A bit of due disclosure; I'm a Frontier subscriber and have been for years. It's done some very exciting things in the next generation communications space in the interim, some of which I fervently hope get out my way. Recently, it got together with Nokia (News - Alert) on one new such development in Connecticut, with Nokia providing its G.fast technology to drive up gigabit ultra-broadband systems across the state.
With Nokia G.fast in place, Frontier can speed up its rollout of fiber-quality speeds to customers in apartment buildings, as well as offer new data service and Internet protocol television (IPTV (News - Alert)) packages. By focusing its early operations on apartment buildings and similar multi-dwelling units (MDUs), it can set up proof-of-concept of the operation and plan greater rollouts elsewhere.
It's part of an effort to improve current copper networks; while certainly, fiber would be better, the costs to install new fiber are almost prohibitively high. That's a point that Google (News - Alert) found out when it launched its own next generation communications operation Google Fiber. While Google refocused its efforts on wireless connectivity, some who already had established copper systems in place like Frontier looked to improve these systems. Built-in vectoring technology helps pull some of the load off the system, reducing cross-talk interference and providing a better solution.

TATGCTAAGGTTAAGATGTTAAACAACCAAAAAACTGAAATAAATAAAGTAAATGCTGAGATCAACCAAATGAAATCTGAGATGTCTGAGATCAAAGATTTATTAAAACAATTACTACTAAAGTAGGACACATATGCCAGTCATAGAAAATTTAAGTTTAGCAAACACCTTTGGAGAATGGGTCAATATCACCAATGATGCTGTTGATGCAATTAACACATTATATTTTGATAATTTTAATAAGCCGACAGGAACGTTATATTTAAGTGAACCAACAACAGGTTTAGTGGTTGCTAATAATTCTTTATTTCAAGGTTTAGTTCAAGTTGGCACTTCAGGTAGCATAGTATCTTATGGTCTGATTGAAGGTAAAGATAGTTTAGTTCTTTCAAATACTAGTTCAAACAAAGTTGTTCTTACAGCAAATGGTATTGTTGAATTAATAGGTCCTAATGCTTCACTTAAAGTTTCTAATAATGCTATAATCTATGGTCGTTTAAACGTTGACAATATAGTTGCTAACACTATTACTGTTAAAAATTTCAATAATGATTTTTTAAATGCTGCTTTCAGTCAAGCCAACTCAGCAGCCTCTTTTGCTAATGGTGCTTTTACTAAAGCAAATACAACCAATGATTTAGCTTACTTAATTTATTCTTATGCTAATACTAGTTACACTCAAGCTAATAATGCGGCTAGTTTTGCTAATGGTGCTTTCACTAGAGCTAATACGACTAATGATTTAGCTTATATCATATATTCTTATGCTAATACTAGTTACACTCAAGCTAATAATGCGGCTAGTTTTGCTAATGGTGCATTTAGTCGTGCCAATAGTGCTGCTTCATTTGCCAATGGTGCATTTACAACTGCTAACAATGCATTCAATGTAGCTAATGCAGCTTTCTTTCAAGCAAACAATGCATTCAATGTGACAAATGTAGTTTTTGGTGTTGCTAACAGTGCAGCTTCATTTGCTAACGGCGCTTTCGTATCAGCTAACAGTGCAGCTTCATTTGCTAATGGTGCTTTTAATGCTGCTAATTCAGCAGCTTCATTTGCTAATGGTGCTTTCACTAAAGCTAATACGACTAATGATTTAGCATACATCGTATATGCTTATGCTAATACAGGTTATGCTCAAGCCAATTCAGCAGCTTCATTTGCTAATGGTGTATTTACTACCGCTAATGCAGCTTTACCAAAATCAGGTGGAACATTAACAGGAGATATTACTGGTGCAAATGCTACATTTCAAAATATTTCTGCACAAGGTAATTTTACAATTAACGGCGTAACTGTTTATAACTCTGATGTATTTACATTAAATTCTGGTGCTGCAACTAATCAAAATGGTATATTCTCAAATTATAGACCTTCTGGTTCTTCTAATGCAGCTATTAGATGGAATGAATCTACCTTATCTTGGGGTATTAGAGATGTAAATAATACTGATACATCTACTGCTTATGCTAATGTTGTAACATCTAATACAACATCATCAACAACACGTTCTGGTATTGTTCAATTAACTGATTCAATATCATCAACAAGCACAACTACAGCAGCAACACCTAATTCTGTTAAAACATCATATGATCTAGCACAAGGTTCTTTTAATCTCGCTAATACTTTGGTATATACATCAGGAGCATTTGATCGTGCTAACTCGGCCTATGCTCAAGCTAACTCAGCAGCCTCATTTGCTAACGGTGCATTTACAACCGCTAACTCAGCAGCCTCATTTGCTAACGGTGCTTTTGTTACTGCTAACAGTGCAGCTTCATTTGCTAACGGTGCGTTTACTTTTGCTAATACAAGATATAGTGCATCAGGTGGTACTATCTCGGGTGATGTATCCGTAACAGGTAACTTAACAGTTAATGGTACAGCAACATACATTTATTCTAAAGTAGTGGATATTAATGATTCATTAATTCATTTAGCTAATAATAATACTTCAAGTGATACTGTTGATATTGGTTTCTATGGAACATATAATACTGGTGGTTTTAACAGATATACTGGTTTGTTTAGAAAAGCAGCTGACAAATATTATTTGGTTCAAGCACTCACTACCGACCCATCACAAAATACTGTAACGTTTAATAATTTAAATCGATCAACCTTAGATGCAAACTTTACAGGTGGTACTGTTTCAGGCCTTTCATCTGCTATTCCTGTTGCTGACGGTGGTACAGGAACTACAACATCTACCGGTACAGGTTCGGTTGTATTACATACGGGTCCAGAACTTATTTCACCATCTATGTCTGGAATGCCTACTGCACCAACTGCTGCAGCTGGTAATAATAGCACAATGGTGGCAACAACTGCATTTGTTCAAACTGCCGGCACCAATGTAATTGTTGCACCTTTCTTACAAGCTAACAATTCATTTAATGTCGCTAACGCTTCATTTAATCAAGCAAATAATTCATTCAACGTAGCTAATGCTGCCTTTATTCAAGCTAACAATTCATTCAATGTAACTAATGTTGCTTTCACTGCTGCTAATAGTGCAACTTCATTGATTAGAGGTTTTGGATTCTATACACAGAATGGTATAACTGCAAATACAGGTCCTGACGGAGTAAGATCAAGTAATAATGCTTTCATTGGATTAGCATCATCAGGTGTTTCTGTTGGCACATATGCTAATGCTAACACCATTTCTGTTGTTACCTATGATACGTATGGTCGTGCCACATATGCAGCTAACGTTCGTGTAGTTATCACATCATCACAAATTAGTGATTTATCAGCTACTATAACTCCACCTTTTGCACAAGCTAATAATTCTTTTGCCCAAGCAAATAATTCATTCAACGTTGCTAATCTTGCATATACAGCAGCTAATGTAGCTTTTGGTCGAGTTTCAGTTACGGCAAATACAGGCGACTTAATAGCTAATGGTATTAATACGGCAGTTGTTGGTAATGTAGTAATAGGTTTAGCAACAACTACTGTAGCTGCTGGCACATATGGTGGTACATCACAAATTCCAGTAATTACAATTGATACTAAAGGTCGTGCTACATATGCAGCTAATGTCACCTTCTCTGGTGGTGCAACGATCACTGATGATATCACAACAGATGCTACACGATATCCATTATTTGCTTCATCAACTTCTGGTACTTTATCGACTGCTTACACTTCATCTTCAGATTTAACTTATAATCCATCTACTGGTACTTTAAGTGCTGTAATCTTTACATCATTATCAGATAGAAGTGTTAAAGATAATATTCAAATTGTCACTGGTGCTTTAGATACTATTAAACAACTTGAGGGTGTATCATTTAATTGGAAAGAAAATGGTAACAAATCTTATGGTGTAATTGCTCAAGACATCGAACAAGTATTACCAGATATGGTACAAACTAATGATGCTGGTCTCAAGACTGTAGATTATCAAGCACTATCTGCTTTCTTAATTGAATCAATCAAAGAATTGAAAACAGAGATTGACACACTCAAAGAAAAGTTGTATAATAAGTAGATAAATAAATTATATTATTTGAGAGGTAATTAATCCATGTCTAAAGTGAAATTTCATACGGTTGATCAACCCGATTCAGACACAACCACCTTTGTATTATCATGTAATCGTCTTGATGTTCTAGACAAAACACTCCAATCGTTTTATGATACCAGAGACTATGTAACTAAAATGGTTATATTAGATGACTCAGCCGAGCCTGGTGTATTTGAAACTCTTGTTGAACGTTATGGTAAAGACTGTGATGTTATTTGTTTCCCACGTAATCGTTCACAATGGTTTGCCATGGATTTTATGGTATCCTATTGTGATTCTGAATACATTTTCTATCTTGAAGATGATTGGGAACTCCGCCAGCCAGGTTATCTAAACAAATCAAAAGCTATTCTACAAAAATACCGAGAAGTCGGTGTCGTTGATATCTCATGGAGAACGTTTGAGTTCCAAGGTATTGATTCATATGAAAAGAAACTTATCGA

Frontier's executive vice president and chief technology officer Steve Gable noted “Nokia's field-proven G.fast solution will help Frontier quickly bring ultra-broadband access to customers by using the existing copper twisted pair wiring that is often found in apartment buildings. Without it, we'd have to drill holes and pull fiber into each apartment unit we serve, a time consuming and challenging process that can be frustrating for customers. Nokia's solution allows us to deliver new enhanced services without ever having to enter the place of residence.”
This is all fine and well—developments have to start somewhere—but the impact of this is comparatively limited and may not be that great a help to Frontier at all. After all, we've got to remember that we're maybe three years out from the commercial launch of 5G. If Google gets its hands on a similar wireless technology—and there's no real reason to assume it wouldn't—and starts setting it up nationwide, then that's it for most terrestrial providers. I'm a long-term Frontier subscriber myself, but if Google offered me Google Fiber via wireless and it worked any kind of well, that would likely be too much to pass up.
Frontier's Nokia-backed announcement is a welcome one, but it might be too little too late unless it can get this development out of apartment complexes and out to the rest of the subscriber base post haste.
Edited by Maurice Nagle